But with context understanding what it is I want to accomplish, and why… having a vision of the kind of life I want to create for myself… and having greater understanding about the things around me which help or hinder me not only can I remember what I’m up to a whole lot better, but I can also interact with the world around me on a scale that escaped me for most of my life. It feels strange, to be at this place now, after spending four decades in the dark, but hey, at least I’m coming out in to the light…

I must admit, it’s kind of hard to believe I am at this place, right now. For so many years, I considered it a strength that I was so “well-prepared” but in fact, I was just holding myself back and missing out on a whole lot of interesting detail that I didn’t capture in my lists.

I also didn’t have a handle on the realwhy” of what I was doing. I never developed the real and lasting habit of listening to myself and understanding what I wanted to do… and why. That’s probably because, given the constant difficulties I had, and the perception that I had of myself as a blithering idiot who had nothing to offer that was my own, I never got in the habit of thinking that I even mattered. Or that I could ever truly achieve anything I put my mind to. After all, too many things got screwed up when I tried them. I got turned around too many times. I got my hand smacked  literally and figuratively over every little thing. Why in heaven’s name would I even dare to guess that I mattered, or that I could contribute something real, something of value, to the world around me? I was so out of touch with myself, so prone to screwing up the things that I undertook for my own sake, that I fell into the habit of disregarding my own ideas and wishes and stuck with following others’ orders  – that was my ticket to success. And it served me pretty well, all things considered.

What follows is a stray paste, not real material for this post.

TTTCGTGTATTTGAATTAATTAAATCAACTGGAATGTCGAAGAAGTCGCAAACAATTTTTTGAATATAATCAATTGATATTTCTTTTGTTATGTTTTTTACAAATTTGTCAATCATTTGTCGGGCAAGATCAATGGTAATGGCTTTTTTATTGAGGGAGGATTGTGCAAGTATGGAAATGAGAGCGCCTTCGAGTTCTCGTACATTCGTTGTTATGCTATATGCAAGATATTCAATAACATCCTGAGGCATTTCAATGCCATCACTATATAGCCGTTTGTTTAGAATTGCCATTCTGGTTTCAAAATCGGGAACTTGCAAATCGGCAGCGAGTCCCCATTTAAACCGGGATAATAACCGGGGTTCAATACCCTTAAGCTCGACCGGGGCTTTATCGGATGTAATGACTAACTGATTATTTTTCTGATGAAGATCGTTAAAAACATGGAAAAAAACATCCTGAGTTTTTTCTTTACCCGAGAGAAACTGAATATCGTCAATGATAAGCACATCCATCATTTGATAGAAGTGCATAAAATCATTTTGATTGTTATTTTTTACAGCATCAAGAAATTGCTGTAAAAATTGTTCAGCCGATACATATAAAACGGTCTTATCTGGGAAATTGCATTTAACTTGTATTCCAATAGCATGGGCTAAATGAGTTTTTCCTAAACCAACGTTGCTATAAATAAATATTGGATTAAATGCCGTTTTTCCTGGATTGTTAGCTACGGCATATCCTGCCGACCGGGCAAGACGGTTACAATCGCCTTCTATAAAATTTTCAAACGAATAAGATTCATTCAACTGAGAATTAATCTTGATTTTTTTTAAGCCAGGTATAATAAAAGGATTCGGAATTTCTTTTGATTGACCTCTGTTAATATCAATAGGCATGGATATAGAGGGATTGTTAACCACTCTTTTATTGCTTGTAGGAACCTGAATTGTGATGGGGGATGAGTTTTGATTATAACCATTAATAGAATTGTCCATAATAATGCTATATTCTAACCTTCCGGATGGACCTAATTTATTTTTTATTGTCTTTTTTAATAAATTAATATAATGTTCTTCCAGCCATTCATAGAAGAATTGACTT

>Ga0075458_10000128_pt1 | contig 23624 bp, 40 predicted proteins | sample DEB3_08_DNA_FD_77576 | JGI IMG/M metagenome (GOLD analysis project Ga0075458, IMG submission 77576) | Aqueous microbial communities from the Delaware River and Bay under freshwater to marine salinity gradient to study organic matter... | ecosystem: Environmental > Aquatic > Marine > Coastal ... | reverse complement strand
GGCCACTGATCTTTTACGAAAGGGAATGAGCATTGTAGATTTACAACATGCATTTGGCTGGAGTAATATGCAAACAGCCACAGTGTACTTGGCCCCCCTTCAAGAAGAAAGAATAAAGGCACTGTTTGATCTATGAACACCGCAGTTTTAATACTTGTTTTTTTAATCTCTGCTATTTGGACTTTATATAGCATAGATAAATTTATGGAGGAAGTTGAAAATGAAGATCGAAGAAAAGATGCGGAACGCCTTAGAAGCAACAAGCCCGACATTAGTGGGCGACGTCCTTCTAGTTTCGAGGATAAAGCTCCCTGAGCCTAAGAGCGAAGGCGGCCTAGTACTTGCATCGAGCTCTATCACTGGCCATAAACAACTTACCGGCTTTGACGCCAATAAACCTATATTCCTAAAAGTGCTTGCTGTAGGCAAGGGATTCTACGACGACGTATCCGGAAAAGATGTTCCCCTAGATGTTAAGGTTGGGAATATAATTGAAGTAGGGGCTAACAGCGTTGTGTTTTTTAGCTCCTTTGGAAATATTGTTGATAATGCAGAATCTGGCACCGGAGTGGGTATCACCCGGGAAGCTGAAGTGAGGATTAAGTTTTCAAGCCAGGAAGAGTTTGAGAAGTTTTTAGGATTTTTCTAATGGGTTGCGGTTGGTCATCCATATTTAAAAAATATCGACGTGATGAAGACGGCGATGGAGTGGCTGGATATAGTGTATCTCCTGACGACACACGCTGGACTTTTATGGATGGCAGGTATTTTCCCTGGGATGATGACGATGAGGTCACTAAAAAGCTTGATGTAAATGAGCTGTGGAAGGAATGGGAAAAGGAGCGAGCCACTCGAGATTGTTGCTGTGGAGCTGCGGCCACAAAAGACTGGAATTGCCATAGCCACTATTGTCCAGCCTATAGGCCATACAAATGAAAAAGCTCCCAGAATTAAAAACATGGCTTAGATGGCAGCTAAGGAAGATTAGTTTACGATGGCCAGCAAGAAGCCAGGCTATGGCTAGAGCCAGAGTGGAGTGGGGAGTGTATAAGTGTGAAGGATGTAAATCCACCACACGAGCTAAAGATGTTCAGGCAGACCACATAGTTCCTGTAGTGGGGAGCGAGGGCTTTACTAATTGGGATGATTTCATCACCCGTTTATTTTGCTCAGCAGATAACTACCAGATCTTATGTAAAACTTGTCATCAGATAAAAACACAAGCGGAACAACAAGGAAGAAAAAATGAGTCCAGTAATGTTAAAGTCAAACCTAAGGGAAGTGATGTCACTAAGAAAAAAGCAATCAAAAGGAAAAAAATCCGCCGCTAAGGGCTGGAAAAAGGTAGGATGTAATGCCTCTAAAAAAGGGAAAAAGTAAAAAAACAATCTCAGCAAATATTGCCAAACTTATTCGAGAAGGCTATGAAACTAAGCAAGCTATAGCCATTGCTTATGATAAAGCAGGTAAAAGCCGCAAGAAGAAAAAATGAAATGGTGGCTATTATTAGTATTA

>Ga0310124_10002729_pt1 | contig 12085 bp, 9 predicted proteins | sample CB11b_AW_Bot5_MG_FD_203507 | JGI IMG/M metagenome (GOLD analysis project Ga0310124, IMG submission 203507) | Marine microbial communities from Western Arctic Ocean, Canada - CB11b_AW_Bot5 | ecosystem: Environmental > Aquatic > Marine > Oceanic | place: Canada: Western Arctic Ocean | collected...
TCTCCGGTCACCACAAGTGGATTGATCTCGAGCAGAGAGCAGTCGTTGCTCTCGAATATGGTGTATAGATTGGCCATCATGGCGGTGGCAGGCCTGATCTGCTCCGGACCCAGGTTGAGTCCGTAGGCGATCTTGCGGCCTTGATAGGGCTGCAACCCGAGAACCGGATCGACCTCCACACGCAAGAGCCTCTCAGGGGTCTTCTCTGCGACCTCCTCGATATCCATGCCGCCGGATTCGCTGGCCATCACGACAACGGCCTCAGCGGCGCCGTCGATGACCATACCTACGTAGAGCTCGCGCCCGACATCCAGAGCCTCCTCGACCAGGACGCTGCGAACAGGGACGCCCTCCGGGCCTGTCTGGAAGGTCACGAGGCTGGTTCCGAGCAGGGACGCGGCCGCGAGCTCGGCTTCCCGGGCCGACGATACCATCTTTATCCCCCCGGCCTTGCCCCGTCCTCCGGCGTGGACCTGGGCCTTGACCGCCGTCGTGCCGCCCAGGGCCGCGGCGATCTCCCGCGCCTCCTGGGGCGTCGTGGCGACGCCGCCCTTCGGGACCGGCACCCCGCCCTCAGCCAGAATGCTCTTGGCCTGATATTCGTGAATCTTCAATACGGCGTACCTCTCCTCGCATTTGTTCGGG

But it’s left me with a huge gaping hole a hole I filled with list after list of to-do items.

Now, if you don’t listen to yourself, and you don’t understand really why you are doing things, a list of tasks to do makes perfect sense. You have this outside prop that helps you “git ‘er done” and you can end up being all efficient and whatnot.  It makes you look good. And it plays well with the project managers of the world. But it can result in a somewhat meaningless existence that consists solely of satisfying others’ requirements, not getting on with the life you’re most apt to live. And if you’re like me waking up to find yourself acquiring the ability to pay attention to yourself and get out from under the dark cloud of self-doubt and insecurity that old way, as outwardly rewarding as it may be, is no way to live.

So, I’m changing that. I’m living my life without lists. It doesn’t always work out perfectly, as my memory is still quite spotty in many places. But it’s a hell of a lot more fun than being shackled to a never-ending series of tasks… many of which were never my idea, to begin with.

It wasn’t that long ago that I couldn’t function without a list and the practice of writing everything down once served me pretty well in some respects. But now my brain is working differently from how it was before. Heck, my whole life is working differently than it was before.  I’m better able to conceptualize the whole of my life, than I was even two years ago, and that means I have to get rid of my lists.

So long as I understand where eventually I am going, and why, I can get there. Without writing every last little thing down.